In 1976, the UK agreed to sell Iran 1,750 Cheiftan tanks. However, as of today, only 185 tanks were ever delivered. Britain refused to honour its previous commitments with Tehran after the Islamic Revolution of 1979.
Today, London agreed to pay the outstanding debt of $520 million after years of failing to do so. However, far from a gesture of good will, Britain seems to be attempting to compensate for its own lack of diplomatic tact when it comes to the matter of an Iranian born UK national called Nazanin Zaghari-Ratcliffe.
Last year, Zaghari was arrested in Iran and charged with conspiring to overthrow the Iranian government.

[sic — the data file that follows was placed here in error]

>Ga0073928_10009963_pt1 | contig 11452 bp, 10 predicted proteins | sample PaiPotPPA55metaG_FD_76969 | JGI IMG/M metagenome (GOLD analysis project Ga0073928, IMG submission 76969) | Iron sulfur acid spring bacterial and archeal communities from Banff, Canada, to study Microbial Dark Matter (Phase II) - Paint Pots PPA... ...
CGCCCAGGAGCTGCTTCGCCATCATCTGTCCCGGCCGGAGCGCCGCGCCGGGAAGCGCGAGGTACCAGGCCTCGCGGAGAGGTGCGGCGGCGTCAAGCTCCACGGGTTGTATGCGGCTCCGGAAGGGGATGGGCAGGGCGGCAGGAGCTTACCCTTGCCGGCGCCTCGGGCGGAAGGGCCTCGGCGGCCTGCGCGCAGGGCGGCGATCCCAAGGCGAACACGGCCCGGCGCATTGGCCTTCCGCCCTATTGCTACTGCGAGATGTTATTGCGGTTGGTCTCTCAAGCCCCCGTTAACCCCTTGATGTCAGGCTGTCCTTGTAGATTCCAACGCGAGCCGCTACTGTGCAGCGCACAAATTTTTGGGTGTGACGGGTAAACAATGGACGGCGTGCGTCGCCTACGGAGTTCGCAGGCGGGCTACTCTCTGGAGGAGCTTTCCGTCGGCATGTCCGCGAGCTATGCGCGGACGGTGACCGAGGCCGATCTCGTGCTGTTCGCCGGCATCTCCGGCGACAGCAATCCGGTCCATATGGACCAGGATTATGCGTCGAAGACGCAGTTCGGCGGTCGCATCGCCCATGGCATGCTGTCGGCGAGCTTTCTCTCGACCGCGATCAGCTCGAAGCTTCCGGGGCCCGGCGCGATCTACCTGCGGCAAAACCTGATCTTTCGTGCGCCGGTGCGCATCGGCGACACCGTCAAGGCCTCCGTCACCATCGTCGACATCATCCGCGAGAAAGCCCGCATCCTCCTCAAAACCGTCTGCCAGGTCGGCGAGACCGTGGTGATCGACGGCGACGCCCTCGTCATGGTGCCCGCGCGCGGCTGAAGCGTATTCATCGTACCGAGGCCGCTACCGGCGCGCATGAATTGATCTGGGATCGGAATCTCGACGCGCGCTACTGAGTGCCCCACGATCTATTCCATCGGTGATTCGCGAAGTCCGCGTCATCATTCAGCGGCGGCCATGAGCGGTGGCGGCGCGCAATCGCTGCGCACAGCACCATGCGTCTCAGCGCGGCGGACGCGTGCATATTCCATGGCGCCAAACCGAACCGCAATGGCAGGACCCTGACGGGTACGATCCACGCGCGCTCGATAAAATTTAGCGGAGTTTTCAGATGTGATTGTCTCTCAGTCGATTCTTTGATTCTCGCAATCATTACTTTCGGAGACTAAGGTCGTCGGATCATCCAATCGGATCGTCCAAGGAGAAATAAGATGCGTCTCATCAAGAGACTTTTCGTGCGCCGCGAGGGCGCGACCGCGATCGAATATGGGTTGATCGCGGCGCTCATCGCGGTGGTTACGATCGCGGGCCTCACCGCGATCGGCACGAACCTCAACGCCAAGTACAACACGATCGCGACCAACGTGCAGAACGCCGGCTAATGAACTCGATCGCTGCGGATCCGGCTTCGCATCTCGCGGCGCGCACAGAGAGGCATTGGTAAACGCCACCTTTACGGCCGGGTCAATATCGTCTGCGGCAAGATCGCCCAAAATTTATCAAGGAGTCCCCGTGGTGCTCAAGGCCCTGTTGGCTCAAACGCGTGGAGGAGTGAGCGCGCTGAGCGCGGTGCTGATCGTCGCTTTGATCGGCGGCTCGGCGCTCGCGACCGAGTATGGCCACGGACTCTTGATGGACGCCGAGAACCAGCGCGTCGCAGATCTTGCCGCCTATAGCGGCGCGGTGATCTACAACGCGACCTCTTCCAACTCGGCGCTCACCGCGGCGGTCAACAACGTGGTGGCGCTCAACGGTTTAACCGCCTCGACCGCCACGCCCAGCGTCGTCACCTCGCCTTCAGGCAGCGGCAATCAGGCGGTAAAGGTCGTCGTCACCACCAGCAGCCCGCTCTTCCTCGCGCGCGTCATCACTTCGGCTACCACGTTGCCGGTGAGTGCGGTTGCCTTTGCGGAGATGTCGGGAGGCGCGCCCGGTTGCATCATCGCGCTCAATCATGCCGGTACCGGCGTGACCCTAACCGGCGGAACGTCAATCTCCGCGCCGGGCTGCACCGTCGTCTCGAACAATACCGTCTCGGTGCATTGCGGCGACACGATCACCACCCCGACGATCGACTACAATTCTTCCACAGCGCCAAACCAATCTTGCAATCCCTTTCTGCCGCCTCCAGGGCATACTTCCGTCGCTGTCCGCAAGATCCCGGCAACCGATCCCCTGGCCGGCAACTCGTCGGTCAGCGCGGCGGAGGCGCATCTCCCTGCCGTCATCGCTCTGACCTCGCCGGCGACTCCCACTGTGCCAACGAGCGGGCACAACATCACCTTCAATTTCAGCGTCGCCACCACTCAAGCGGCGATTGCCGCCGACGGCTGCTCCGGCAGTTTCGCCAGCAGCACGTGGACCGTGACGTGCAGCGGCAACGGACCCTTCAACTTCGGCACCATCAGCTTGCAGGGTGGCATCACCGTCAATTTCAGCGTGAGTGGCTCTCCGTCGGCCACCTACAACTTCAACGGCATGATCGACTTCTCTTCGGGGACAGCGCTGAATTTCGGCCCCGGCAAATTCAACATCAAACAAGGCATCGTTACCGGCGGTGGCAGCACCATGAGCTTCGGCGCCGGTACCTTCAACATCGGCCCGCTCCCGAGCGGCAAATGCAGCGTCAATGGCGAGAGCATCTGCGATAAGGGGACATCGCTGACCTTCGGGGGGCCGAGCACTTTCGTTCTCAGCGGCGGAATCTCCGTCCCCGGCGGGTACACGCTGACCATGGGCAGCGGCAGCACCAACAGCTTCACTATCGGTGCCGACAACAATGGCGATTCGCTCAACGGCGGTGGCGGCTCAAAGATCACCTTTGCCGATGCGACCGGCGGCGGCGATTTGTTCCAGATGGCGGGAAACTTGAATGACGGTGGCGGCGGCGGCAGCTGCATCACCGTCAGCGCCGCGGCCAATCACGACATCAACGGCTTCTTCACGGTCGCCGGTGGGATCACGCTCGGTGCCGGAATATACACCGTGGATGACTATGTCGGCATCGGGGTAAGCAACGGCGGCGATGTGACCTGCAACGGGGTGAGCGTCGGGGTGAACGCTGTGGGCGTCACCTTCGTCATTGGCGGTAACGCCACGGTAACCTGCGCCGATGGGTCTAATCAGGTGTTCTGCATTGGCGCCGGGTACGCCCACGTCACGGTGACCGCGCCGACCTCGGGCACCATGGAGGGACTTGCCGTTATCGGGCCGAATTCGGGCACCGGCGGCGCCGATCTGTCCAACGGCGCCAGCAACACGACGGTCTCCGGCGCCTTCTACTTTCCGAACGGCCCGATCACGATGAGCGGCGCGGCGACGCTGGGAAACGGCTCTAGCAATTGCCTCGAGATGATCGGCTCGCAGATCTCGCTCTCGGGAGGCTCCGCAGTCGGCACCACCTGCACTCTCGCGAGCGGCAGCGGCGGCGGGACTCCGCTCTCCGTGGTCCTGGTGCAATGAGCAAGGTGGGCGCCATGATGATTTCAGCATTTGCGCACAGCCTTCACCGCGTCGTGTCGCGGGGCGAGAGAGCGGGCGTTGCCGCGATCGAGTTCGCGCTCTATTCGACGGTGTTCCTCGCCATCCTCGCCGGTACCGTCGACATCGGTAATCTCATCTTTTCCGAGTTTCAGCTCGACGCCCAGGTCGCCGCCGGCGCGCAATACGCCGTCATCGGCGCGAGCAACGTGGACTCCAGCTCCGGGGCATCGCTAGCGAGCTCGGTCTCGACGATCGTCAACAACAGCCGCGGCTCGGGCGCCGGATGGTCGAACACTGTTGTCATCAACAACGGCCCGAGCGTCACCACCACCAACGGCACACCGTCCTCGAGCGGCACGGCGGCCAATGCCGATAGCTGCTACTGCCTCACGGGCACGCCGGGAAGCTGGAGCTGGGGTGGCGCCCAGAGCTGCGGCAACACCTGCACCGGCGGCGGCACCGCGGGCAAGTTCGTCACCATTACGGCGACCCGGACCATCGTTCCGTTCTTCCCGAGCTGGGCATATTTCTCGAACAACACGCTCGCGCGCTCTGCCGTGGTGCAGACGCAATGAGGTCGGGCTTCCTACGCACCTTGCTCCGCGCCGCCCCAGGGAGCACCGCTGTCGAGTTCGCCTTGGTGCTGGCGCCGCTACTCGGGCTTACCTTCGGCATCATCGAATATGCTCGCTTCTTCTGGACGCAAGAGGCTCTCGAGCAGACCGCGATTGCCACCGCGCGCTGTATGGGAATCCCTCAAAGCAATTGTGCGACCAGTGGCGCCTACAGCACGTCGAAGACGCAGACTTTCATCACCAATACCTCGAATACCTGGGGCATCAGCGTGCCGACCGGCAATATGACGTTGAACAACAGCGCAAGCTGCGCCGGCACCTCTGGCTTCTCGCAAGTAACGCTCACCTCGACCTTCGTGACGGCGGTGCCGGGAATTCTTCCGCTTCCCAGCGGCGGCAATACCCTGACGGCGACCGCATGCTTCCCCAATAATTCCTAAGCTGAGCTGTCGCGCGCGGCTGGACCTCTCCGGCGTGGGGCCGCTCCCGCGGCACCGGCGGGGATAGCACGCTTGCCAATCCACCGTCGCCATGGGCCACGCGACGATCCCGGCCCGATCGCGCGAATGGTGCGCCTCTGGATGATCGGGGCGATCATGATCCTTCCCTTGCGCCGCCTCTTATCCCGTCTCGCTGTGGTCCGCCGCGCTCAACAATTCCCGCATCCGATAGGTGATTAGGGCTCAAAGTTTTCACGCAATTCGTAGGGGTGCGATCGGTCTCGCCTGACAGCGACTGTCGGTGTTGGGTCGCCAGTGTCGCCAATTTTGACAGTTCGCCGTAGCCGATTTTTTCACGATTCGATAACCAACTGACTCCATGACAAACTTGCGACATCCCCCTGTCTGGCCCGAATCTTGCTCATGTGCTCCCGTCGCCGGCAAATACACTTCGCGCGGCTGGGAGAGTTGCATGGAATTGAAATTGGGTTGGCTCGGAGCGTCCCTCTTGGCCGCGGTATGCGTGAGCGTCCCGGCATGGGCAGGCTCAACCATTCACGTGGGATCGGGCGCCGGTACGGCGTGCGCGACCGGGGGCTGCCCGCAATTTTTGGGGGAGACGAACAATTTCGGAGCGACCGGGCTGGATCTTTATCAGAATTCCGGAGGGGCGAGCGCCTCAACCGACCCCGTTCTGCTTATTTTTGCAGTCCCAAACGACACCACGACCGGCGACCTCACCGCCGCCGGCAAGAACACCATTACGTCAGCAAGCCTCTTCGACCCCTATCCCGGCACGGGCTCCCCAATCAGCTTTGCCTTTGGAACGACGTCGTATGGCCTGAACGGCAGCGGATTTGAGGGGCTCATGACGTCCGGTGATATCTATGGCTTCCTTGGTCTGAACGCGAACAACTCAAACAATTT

The UK’s official line was that Zaghari was merely in Iran to visit family members. However, when UK Foreign Secretary Boris Johnson stated in public that Zaghari was actually in Iran to “train journalists”, Iran added time to her sentence.
Zaghari, a member of the Thomson Reuters Foundation, an NGO which promotes a western political agenda, has become the subject of an internal political crisis in London with international repercussions.
With the UK paying back its outstanding debt to Iran, many suspect London will attempt to secure Zaghari’s release, although the results of such presumed negotiations are not yet known.
The statements, views and opinions expressed in this column are solely those of the author and do not necessarily represent those of The Duran.